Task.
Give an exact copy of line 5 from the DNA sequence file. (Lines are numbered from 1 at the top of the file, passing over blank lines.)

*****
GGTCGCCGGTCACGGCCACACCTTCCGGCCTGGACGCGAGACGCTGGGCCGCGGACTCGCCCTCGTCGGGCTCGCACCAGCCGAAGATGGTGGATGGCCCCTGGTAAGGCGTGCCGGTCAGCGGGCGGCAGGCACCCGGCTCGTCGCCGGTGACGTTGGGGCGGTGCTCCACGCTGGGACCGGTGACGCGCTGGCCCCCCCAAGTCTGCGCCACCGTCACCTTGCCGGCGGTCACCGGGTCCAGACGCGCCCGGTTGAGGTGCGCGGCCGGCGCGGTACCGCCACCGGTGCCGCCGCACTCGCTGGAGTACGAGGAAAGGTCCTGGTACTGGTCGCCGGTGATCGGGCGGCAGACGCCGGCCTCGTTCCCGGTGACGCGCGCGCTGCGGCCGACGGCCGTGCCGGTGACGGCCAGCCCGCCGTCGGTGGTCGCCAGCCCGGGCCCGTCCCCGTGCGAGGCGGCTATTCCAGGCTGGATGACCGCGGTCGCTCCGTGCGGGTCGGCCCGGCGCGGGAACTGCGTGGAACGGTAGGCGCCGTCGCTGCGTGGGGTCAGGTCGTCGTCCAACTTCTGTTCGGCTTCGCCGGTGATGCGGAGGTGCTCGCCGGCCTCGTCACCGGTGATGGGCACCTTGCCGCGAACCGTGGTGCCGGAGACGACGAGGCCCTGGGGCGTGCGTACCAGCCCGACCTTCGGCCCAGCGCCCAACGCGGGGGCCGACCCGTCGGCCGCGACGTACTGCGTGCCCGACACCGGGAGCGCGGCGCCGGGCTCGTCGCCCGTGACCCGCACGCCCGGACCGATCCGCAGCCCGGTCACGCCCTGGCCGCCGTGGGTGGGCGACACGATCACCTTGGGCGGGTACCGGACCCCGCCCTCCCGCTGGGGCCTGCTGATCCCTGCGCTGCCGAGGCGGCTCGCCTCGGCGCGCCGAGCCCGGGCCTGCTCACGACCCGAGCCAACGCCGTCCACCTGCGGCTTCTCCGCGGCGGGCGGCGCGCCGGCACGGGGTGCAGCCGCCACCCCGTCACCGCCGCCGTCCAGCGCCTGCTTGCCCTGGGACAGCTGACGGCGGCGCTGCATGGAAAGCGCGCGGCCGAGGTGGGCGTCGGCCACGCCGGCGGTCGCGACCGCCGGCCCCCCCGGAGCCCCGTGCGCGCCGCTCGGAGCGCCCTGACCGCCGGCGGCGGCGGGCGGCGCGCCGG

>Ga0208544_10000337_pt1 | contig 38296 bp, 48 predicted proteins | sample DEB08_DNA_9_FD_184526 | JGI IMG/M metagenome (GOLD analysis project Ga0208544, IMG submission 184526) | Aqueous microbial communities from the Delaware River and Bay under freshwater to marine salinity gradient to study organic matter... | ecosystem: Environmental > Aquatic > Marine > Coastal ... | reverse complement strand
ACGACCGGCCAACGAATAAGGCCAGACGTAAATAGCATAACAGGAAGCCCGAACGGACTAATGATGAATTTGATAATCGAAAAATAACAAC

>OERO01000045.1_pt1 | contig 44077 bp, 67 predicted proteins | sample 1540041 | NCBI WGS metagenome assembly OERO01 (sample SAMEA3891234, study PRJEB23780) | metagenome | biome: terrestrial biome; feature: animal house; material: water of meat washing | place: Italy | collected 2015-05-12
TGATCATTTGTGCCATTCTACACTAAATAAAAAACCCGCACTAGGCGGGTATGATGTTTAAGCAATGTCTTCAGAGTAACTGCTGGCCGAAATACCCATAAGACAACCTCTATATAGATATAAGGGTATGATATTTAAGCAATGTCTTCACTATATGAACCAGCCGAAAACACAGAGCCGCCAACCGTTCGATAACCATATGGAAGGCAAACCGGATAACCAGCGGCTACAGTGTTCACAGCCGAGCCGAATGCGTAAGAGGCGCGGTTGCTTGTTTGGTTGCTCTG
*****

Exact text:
TGATCATTTGTGCCATTCTACACTAAATAAAAAACCCGCACTAGGCGGGTATGATGTTTAAGCAATGTCTTCAGAGTAACTGCTGGCCGAAATACCCATAAGACAACCTCTATATAGATATAAGGGTATGATATTTAAGCAATGTCTTCACTATATGAACCAGCCGAAAACACAGAGCCGCCAACCGTTCGATAACCATATGGAAGGCAAACCGGATAACCAGCGGCTACAGTGTTCACAGCCGAGCCGAATGCGTAAGAGGCGCGGTTGCTTGTTTGGTTGCTCTG